Honestly, he shouldn’t be shocked. It’s impossible to enforce this particular gun control law approved by voters in Washington State, as you’ll soon see. What is surprising to me is the fact that one of the people behind Washington State’s I-1639 apparently has so little interest in how the laws he fought to put in place are being enforced that he was completely oblivious to the fact that one of the ballot initiative’s major components is still inactive four years after the referendum’s passage.
While most of the provisions of I-1639 are on the books (and being challenged in court), one part of I-1639 has yet to be fully enacted; a directive for state officials to figure out how to conduct annual background checks on every current owner of a handgun or semi-automatic rifle in order to make sure they’re still able to legally possess them.
Technically, I suppose the mandate of the referendum has been met. State officials did investigate what it would take to conduct those annual checks, but found out it’s virtually impossible to do without putting even more gun laws in place.
Officials cite a host of barriers to the new law, like the cost of administering it and – more significantly – logistical barriers like the absence of a registry or database that tracks firearms owners. Officials note they wouldn’t be able to access a key background-check database maintained by the Federal Bureau of Investigation that is used whenever individuals purchase a firearm.
In July 2020, the Department of Licensing – which was tasked with developing a “cost-effective and efficient process” to conduct annual checks – concluded that such a program was not feasible under the current system. In an email this month, the office of Gov. Jay Inslee said the Legislature would likely need to weigh in on annual checks on gun owners.
“There is a rationale for being able to determine if a person is disqualified from possessing a firearm after purchase. It’s important,” wrote Inslee spokesperson Mike Faulk in an email. “The issue is that there is not a way to legally conduct the check under our current system.”
“The governor would welcome the opportunity to work with the Legislature to identify a viable path forward to conduct these checks,” Faulk added.
Even if state officials could access the NICS system for these checks, that system doesn’t show what type of firearm someone bought at retail. In order to get that level of specificity, lawmakers would have to impose a gun registration requirement since Washington State doesn’t have any sort of state-level registry in place.
You’d think all of this would be common knowledge for gun control activists, especially those who were behind I-1639, but one organizer was apparently taken aback to learn that this provision still isn’t being enforced.
Paul Kramer, the citizen sponsor of I-1639, said he was “surprised and somewhat disappointed” that annual checks have not been put in place. He wasn’t aware of the failure to implement them, Kramer said, until Crosscut reached out.
“I don’t think that’s an unreasonable thing for us, collectively, to be doing,” said Kramer, whose son was injured in the 2016 shooting at a Mukilteo house party that helped spur I-1639. “I think it moves us toward a safer society, a safer public in general.”
I suppose if you believe that gun control is actually effective at preventing violent crime there’s some logic to the idea. In reality though, California maintains a list of individuals who are prohibited from owning guns but are still believed to possess them, but still have a backlog of more than 26,000 cases. Even if Washington State could get its system up and running, there’s no guarantee that local or state law enforcement resources would be dedicated to taking the guns out of the hands of prohibited possessors.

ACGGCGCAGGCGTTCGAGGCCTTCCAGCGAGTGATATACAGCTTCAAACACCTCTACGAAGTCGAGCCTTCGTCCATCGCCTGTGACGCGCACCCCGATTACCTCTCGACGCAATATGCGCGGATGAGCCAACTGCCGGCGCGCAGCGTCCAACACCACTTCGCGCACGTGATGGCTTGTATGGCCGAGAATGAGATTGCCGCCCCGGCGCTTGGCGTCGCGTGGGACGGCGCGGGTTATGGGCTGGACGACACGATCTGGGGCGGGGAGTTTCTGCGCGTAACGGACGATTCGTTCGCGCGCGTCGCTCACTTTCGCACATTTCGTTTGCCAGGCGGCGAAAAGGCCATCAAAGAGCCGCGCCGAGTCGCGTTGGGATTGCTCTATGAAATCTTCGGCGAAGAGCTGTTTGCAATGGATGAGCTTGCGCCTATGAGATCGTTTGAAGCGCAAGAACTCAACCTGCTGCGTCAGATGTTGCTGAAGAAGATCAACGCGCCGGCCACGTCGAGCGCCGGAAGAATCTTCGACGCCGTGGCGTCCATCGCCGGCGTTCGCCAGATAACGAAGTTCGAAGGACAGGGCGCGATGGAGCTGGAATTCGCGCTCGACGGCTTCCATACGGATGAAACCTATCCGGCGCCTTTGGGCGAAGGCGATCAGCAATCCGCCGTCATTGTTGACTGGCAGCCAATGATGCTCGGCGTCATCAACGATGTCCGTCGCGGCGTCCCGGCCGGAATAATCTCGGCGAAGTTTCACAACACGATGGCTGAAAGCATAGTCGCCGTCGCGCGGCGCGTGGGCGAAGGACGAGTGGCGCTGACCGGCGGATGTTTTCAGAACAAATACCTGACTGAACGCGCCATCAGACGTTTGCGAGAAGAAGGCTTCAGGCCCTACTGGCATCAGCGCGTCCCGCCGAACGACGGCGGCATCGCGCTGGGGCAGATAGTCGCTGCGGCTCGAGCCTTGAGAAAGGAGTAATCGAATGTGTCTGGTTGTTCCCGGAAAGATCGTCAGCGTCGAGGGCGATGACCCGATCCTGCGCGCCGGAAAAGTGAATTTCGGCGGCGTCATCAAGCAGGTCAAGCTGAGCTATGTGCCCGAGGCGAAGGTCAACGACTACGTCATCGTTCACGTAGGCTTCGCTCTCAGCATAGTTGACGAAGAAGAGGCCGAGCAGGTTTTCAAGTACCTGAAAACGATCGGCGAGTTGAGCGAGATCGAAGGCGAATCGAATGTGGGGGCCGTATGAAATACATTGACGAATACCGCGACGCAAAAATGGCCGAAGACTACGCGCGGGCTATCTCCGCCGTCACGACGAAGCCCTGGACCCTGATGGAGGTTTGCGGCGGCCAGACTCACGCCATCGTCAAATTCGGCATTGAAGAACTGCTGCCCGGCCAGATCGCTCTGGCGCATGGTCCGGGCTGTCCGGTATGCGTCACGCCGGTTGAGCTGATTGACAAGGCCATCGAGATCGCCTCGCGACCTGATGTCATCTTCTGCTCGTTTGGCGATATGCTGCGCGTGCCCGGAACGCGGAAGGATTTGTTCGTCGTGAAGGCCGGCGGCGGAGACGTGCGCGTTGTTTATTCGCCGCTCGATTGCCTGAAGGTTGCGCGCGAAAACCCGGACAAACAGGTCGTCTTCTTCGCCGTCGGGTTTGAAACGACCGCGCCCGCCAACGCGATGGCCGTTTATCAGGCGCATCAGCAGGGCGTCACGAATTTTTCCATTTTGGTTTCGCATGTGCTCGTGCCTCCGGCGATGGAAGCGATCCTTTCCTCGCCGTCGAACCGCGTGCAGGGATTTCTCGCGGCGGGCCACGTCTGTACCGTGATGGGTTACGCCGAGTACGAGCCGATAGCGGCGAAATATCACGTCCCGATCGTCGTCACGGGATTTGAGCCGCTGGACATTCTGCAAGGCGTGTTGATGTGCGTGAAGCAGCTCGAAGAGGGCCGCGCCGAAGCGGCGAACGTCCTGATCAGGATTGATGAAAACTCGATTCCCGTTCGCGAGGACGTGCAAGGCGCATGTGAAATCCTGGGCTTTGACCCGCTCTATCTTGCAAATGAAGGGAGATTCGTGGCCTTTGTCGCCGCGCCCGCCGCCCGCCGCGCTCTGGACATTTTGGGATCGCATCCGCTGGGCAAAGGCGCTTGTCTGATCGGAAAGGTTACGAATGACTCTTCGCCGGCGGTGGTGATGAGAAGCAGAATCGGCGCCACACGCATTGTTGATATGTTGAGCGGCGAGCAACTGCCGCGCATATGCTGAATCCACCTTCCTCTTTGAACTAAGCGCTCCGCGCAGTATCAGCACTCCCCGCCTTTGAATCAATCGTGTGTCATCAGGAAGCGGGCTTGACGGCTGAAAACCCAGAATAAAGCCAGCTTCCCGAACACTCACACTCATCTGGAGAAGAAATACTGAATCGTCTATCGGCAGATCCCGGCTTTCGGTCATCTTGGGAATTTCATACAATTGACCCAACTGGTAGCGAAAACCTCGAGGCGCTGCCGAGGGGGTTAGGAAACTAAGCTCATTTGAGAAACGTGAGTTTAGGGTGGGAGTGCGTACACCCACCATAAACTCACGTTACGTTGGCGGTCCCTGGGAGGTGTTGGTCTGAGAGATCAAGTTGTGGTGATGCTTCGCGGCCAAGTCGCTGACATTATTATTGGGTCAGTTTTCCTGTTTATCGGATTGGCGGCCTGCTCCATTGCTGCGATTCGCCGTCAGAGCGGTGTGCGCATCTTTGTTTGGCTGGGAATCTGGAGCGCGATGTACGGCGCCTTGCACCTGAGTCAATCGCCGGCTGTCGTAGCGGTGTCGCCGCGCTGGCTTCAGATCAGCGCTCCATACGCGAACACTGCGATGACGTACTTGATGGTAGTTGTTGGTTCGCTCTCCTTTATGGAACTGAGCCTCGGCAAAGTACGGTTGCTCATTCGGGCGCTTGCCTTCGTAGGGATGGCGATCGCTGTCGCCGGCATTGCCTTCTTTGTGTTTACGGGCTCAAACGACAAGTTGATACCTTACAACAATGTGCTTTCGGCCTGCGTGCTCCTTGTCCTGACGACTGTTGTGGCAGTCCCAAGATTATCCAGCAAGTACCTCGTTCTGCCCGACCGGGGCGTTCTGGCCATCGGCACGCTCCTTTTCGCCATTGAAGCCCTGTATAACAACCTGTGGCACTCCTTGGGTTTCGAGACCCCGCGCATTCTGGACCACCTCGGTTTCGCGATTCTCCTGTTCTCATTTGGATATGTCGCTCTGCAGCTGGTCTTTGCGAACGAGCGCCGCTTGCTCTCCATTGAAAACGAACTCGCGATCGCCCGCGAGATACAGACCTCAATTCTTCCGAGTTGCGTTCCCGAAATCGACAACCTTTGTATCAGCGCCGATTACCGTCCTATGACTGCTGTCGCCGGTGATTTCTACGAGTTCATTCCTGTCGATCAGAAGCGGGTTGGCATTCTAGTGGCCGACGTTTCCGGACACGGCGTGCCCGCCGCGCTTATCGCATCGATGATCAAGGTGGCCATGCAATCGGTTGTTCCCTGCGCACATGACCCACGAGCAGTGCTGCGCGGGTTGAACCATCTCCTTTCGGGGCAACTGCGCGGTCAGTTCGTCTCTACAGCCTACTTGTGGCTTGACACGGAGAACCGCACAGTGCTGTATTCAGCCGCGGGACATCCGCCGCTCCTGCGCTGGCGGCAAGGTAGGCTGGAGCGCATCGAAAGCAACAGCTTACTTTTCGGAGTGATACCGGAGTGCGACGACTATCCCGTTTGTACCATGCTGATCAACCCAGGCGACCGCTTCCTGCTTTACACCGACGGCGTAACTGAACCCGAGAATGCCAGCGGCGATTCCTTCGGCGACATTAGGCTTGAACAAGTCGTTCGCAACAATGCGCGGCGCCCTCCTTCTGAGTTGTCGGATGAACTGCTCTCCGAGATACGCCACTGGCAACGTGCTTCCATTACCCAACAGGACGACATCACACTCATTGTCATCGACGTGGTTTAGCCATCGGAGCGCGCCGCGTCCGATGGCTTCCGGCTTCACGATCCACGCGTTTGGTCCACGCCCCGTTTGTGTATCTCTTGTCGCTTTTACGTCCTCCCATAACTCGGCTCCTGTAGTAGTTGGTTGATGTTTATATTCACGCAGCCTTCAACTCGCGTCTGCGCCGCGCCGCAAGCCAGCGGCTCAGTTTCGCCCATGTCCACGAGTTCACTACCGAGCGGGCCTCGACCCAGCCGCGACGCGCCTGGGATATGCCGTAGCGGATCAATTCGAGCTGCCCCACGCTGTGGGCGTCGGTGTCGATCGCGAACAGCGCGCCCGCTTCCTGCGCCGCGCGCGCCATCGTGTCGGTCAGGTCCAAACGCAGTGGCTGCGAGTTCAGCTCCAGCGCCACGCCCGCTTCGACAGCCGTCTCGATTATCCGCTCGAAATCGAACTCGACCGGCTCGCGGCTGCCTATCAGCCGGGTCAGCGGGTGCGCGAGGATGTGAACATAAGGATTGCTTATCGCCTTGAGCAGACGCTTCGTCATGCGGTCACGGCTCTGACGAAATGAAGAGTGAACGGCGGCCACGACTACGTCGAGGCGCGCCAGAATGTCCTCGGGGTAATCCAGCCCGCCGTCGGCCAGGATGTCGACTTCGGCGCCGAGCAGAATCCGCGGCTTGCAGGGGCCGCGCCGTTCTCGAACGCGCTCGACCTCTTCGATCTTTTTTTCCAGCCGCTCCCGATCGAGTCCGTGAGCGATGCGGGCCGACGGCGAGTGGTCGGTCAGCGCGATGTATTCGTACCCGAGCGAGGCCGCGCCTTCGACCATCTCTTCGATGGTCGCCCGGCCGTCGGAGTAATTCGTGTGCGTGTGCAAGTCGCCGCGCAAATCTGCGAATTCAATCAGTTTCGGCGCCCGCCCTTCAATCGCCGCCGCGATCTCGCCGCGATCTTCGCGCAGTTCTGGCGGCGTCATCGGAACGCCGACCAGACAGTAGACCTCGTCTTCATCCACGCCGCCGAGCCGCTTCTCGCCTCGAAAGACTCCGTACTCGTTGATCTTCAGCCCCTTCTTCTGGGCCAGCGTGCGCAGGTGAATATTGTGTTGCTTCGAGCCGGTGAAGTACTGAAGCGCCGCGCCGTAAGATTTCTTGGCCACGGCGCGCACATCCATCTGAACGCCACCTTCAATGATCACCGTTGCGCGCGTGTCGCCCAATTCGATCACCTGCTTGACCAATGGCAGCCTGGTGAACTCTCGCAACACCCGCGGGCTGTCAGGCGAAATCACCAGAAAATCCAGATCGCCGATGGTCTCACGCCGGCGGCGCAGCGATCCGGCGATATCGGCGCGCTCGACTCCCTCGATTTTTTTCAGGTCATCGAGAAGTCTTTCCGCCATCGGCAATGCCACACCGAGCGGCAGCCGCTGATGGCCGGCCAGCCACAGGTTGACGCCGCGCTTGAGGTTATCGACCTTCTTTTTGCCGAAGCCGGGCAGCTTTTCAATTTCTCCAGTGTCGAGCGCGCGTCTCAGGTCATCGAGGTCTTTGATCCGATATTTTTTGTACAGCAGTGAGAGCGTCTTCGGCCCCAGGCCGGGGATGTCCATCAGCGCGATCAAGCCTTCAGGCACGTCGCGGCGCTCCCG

But that’s largely a moot point, because the folks who’ve been looking at this issue all seem to agree that implementing this particular provision of I-1639 would be cost prohibitive.
In July 2020 – the date by which the new checks should have been developed – the state Department of Licensing instead concluded that there was no “cost effective and efficient” way to handle annual rechecks. It recommended reevaluating when Washington’s new, centralized gun-purchase background system comes online in 2024, according to a copy of its recommendations to the Legislature.
One big logistical reason is because background checks are centered on the purchase of a gun using the applications filled out when buying a firearm. The Department of Licensing keeps some of that information from those applications on file, but neither Washington state nor the federal government keeps actual records on who owns guns.
“If an individual moves out of state, if they pass away, if they no longer have a firearm, we don’t know that, right?” said Beau Perschbacher, legislative and policy director for the department. “And so thinking about a re-check, you’re potentially doing a re-check on someone that doesn’t live here or that’s not alive.”
“You’re talking about millions of records that local law enforcement would have to search, and the cost of that was a major consideration,” he added.
Given the fact that violent crime has increased since the passage of I-1639, I’d say even the portions of the referendum that have gone into effect haven’t had any positive impact. But it’s also worth noting the unfunded mandates and bureaucratic black hole that I-1639 attempted to impose on law enforcement across the state, especially since neighboring Oregon has a ballot initiative of its own coming up this November that promises to do the same.